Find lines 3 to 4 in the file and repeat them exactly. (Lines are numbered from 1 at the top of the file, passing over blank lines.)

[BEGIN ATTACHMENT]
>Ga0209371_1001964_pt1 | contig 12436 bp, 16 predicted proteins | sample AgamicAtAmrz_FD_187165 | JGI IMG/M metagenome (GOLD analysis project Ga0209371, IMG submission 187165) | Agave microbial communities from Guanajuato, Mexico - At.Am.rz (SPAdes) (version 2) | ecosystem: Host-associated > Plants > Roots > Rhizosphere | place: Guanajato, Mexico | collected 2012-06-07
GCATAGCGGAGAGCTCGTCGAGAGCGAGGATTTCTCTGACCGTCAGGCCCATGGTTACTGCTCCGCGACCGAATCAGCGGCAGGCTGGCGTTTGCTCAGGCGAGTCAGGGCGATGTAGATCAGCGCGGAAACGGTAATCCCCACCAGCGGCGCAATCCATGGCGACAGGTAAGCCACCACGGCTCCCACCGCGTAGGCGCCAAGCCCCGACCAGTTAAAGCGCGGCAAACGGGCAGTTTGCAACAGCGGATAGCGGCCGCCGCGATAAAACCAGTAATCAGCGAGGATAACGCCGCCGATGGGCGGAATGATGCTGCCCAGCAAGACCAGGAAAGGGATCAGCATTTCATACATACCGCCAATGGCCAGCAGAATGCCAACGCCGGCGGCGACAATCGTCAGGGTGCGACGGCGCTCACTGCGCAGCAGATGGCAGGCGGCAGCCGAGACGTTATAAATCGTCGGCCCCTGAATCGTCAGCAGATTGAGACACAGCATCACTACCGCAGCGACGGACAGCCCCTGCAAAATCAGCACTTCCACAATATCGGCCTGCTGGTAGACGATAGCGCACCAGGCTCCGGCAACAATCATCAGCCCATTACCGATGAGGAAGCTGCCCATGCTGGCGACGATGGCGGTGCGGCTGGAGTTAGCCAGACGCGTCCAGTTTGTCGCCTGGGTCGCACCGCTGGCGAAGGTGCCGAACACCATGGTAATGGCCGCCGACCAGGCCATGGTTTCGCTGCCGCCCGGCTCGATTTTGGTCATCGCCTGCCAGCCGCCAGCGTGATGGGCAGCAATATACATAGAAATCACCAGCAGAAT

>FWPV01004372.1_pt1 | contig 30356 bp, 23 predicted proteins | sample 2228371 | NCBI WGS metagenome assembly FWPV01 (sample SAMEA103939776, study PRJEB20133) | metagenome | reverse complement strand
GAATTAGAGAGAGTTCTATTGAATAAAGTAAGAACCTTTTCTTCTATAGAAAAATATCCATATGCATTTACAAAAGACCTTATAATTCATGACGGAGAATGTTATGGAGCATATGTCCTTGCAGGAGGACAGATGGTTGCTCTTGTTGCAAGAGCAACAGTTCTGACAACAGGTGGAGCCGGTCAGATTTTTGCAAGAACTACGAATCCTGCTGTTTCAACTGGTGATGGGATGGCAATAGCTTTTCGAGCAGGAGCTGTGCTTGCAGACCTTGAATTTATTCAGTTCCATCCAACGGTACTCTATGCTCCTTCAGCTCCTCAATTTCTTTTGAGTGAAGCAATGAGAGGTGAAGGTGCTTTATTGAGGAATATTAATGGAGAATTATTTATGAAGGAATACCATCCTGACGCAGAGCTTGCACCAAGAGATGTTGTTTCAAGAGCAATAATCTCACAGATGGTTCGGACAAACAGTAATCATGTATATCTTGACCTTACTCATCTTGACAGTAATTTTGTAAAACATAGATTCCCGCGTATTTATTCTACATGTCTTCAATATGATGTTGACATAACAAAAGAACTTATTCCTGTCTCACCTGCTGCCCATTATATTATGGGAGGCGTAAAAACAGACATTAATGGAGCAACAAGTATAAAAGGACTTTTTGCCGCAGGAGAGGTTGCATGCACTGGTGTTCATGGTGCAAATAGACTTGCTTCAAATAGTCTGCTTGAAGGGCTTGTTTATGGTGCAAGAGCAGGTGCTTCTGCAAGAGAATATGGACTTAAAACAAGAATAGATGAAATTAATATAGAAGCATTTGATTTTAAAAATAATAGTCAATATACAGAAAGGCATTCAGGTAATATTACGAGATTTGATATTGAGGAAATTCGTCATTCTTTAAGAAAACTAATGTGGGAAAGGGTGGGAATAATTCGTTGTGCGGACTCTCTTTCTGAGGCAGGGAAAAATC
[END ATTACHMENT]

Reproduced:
>FWPV01004372.1_pt1 | contig 30356 bp, 23 predicted proteins | sample 2228371 | NCBI WGS metagenome assembly FWPV01 (sample SAMEA103939776, study PRJEB20133) | metagenome | reverse complement strand
GAATTAGAGAGAGTTCTATTGAATAAAGTAAGAACCTTTTCTTCTATAGAAAAATATCCATATGCATTTACAAAAGACCTTATAATTCATGACGGAGAATGTTATGGAGCATATGTCCTTGCAGGAGGACAGATGGTTGCTCTTGTTGCAAGAGCAACAGTTCTGACAACAGGTGGAGCCGGTCAGATTTTTGCAAGAACTACGAATCCTGCTGTTTCAACTGGTGATGGGATGGCAATAGCTTTTCGAGCAGGAGCTGTGCTTGCAGACCTTGAATTTATTCAGTTCCATCCAACGGTACTCTATGCTCCTTCAGCTCCTCAATTTCTTTTGAGTGAAGCAATGAGAGGTGAAGGTGCTTTATTGAGGAATATTAATGGAGAATTATTTATGAAGGAATACCATCCTGACGCAGAGCTTGCACCAAGAGATGTTGTTTCAAGAGCAATAATCTCACAGATGGTTCGGACAAACAGTAATCATGTATATCTTGACCTTACTCATCTTGACAGTAATTTTGTAAAACATAGATTCCCGCGTATTTATTCTACATGTCTTCAATATGATGTTGACATAACAAAAGAACTTATTCCTGTCTCACCTGCTGCCCATTATATTATGGGAGGCGTAAAAACAGACATTAATGGAGCAACAAGTATAAAAGGACTTTTTGCCGCAGGAGAGGTTGCATGCACTGGTGTTCATGGTGCAAATAGACTTGCTTCAAATAGTCTGCTTGAAGGGCTTGTTTATGGTGCAAGAGCAGGTGCTTCTGCAAGAGAATATGGACTTAAAACAAGAATAGATGAAATTAATATAGAAGCATTTGATTTTAAAAATAATAGTCAATATACAGAAAGGCATTCAGGTAATATTACGAGATTTGATATTGAGGAAATTCGTCATTCTTTAAGAAAACTAATGTGGGAAAGGGTGGGAATAATTCGTTGTGCGGACTCTCTTTCTGAGGCAGGGAAAAATC